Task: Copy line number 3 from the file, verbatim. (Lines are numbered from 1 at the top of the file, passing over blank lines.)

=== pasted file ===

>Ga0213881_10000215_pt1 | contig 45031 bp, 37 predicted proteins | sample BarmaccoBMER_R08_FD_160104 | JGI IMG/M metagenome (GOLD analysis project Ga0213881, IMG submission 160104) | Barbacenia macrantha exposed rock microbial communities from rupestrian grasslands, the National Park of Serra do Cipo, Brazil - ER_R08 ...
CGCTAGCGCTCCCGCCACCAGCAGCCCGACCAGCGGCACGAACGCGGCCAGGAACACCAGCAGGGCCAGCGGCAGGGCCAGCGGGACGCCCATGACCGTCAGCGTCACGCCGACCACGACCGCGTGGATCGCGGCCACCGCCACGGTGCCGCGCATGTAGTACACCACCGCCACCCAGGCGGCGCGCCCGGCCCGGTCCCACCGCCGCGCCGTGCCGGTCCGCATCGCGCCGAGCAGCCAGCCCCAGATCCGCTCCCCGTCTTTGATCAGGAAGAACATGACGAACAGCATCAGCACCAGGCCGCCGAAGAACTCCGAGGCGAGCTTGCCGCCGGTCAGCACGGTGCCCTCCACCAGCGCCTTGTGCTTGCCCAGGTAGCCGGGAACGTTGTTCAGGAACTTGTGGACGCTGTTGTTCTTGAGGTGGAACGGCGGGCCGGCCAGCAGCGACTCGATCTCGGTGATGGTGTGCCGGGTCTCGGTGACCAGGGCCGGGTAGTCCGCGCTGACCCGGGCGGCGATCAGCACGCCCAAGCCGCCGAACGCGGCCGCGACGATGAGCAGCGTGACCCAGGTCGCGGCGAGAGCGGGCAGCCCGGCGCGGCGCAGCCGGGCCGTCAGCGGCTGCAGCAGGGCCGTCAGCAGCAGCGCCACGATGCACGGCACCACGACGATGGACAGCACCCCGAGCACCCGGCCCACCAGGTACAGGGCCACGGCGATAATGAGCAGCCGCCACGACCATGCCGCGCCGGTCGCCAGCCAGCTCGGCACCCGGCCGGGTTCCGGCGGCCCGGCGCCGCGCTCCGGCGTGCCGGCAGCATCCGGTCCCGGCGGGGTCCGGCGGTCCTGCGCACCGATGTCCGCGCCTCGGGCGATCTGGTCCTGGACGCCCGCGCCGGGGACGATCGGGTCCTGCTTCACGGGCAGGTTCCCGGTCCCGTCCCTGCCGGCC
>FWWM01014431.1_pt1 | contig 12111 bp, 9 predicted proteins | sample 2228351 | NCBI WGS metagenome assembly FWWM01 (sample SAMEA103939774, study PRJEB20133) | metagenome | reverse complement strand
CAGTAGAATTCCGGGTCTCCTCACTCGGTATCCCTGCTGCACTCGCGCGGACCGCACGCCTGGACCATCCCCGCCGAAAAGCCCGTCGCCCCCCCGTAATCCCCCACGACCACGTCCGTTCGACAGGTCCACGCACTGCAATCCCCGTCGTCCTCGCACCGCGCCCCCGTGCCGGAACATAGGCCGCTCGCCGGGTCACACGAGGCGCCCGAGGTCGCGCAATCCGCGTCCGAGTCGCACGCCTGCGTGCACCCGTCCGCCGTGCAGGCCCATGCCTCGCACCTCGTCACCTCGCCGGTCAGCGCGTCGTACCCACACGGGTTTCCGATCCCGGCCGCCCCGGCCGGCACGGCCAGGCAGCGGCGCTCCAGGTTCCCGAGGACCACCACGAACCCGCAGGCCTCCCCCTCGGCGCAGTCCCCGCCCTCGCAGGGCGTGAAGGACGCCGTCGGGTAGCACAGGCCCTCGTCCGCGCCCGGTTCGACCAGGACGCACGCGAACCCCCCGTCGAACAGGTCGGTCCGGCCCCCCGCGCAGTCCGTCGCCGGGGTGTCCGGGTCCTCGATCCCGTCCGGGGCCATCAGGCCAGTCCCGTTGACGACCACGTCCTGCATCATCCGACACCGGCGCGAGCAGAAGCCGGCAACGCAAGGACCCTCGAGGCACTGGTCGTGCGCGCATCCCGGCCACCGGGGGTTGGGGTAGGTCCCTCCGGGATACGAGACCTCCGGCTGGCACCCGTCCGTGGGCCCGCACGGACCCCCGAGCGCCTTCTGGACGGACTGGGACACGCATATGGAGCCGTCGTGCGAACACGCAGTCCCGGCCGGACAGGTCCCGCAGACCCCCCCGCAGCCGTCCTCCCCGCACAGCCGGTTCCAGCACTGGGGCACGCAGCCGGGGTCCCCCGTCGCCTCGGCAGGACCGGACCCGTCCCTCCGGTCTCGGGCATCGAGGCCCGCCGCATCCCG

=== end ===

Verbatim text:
>FWWM01014431.1_pt1 | contig 12111 bp, 9 predicted proteins | sample 2228351 | NCBI WGS metagenome assembly FWWM01 (sample SAMEA103939774, study PRJEB20133) | metagenome | reverse complement strand